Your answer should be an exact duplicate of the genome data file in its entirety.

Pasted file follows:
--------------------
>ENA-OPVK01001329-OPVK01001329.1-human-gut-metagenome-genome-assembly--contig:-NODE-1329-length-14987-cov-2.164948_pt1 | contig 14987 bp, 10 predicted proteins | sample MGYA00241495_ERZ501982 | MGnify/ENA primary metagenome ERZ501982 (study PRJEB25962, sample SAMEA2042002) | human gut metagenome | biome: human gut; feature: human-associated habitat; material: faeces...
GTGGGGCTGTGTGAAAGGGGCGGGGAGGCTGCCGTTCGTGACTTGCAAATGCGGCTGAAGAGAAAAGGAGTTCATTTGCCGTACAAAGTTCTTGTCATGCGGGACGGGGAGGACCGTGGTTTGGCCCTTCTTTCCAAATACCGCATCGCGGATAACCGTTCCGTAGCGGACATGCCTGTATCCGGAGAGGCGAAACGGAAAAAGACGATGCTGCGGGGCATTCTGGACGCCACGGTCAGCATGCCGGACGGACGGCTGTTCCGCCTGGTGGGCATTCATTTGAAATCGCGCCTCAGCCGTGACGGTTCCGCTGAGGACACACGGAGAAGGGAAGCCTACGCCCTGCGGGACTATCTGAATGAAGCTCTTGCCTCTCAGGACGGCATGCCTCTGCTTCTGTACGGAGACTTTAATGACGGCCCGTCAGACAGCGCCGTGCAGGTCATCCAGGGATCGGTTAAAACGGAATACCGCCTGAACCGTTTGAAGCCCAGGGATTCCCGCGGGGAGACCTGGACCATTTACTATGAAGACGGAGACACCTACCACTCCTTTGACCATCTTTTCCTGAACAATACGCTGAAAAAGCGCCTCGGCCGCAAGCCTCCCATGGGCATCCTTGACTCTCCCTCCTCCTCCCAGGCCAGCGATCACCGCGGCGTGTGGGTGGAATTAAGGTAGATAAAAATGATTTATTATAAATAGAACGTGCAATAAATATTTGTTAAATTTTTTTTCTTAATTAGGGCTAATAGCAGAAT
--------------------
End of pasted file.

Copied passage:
>ENA-OPVK01001329-OPVK01001329.1-human-gut-metagenome-genome-assembly--contig:-NODE-1329-length-14987-cov-2.164948_pt1 | contig 14987 bp, 10 predicted proteins | sample MGYA00241495_ERZ501982 | MGnify/ENA primary metagenome ERZ501982 (study PRJEB25962, sample SAMEA2042002) | human gut metagenome | biome: human gut; feature: human-associated habitat; material: faeces...
GTGGGGCTGTGTGAAAGGGGCGGGGAGGCTGCCGTTCGTGACTTGCAAATGCGGCTGAAGAGAAAAGGAGTTCATTTGCCGTACAAAGTTCTTGTCATGCGGGACGGGGAGGACCGTGGTTTGGCCCTTCTTTCCAAATACCGCATCGCGGATAACCGTTCCGTAGCGGACATGCCTGTATCCGGAGAGGCGAAACGGAAAAAGACGATGCTGCGGGGCATTCTGGACGCCACGGTCAGCATGCCGGACGGACGGCTGTTCCGCCTGGTGGGCATTCATTTGAAATCGCGCCTCAGCCGTGACGGTTCCGCTGAGGACACACGGAGAAGGGAAGCCTACGCCCTGCGGGACTATCTGAATGAAGCTCTTGCCTCTCAGGACGGCATGCCTCTGCTTCTGTACGGAGACTTTAATGACGGCCCGTCAGACAGCGCCGTGCAGGTCATCCAGGGATCGGTTAAAACGGAATACCGCCTGAACCGTTTGAAGCCCAGGGATTCCCGCGGGGAGACCTGGACCATTTACTATGAAGACGGAGACACCTACCACTCCTTTGACCATCTTTTCCTGAACAATACGCTGAAAAAGCGCCTCGGCCGCAAGCCTCCCATGGGCATCCTTGACTCTCCCTCCTCCTCCCAGGCCAGCGATCACCGCGGCGTGTGGGTGGAATTAAGGTAGATAAAAATGATTTATTATAAATAGAACGTGCAATAAATATTTGTTAAATTTTTTTTCTTAATTAGGGCTAATAGCAGAAT